Viermal bereichert der bereits genannte David Grissom als Gitarrist Bonnie's großartige Musik: Auf "Trains" (ein herrlich flockiger, lässiger, überaus melodischer Countryrocker), dem traumhaften, rootsig, bluesigen. Slide-getränkten "Soft To The Touch", der starken Roots-/Americana-Rock-Pop-Nummer "Give It To Me" und bei dem krachenden Rootsrocker "Something The Doctor Didn’t Ordered" (letzteres von ihm übrigens auch mitgeschrieben und produziert). Herrlich hier das satte Drums-Intro und das fette, satt rockende E-Gitarren-Führungsriff. Mit dieser Mischung aus bluesigem Touch und rockiger Melodie lebt hier für kurze Zeit fast das legendäre Storyville-Feeling wieder auf. Ansonsten jagt vom klasse Opener "Love Never Knows" (schöner, polternder Fußtrommelrhythmus, tolle Tempovariationen, poppiger, aber sehr angenehmer Refrain), über die voller Herzblut steckenden, in emotionaler Singer/Songwriter-Tradition gebrachten "Brent Rollins" (erinnert an eine lebhafte Lori McKenna), das lockere "The house that Jack built" und "Red Moon" (großartige Akkordeonbegleitung), bis zu dem starken, schwül groovenden Swamp-Blues-Rocker "He took me to the river" (herrlich rauchige Stimme von Bonnie, prächtiges Slide-Spiel) ein Höhepunkt den nächsten! Zum Abschluss hören wir dann mit dem 7.45 Minuten langen "Fallen Angel" nochmal eine absolute "Killer"-Ballade: Sehr entspannte Atmosphäre, Bonnie haucht ihren Text ganz zart und sehr gefühlvoll, glänzender Instrumentalabschluss durch toll harmonierendes Zusammenspiel von Akustik- und E-Gitarren! Nach dem Ausklingen der letzten Akkorde weiß man, dass mit Bonnie Bishop ein weiteres texanisches Ausnahmetalent auf dem Weg steil nach oben ist! Ihr neues Album " Soft ToThe Touch“ berührt nicht nur, es fesselt geradezu! Wir als Bärchen-Redaktion konstatieren: Ein echter "Touchdown", Bonnie! (Daniel Daus)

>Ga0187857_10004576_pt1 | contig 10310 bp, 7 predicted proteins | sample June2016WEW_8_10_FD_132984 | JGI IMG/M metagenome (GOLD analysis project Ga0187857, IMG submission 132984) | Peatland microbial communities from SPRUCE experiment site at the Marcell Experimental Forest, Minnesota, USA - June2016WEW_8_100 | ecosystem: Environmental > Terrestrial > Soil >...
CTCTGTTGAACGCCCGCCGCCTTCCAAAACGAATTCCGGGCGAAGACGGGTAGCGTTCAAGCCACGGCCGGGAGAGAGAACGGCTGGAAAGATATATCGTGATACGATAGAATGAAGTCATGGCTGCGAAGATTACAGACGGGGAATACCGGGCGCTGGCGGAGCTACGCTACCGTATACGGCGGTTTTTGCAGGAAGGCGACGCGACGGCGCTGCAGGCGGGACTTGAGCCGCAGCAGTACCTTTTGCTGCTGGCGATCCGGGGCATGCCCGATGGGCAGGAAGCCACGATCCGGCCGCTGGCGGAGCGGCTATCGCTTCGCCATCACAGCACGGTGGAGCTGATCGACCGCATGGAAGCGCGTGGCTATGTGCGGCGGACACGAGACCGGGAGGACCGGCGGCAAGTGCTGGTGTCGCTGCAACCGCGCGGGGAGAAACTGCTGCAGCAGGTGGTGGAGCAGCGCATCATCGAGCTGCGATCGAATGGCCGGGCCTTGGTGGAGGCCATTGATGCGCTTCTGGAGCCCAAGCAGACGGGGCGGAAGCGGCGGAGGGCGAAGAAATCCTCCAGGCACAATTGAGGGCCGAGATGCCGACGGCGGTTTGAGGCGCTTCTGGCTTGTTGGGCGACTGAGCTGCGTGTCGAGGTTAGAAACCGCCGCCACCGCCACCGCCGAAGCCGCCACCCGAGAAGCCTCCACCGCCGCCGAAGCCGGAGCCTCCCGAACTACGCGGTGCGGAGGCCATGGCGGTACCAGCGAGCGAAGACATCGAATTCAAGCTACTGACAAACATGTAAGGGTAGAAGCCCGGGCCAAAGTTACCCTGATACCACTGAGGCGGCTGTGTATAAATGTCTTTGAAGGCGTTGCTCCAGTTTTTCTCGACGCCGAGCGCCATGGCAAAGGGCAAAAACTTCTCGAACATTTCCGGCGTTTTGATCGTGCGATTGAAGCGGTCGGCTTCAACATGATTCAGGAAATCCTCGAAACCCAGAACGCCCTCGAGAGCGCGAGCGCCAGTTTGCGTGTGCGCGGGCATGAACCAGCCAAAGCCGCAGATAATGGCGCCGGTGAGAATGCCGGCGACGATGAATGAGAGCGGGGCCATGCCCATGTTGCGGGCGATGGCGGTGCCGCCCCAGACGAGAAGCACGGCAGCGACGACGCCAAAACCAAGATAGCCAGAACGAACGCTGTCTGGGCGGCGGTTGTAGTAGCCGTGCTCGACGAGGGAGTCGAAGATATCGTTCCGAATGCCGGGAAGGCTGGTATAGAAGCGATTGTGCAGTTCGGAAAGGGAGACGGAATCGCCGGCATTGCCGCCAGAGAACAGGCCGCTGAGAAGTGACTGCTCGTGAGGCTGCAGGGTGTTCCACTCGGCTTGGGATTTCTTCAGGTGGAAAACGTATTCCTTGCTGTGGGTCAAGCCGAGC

Art-Nr.: 3883
Gruppe: Musik || Sparte: Rock; Country
Status: Programm || Typ: CD || Preis: € 13,90

In folgende Titel können Sie reinhören:
Trains
The house that Jack built
Soft to the touch
Stillhouse
Fallen angel

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Horsehead - sympathetic vibrations [2012]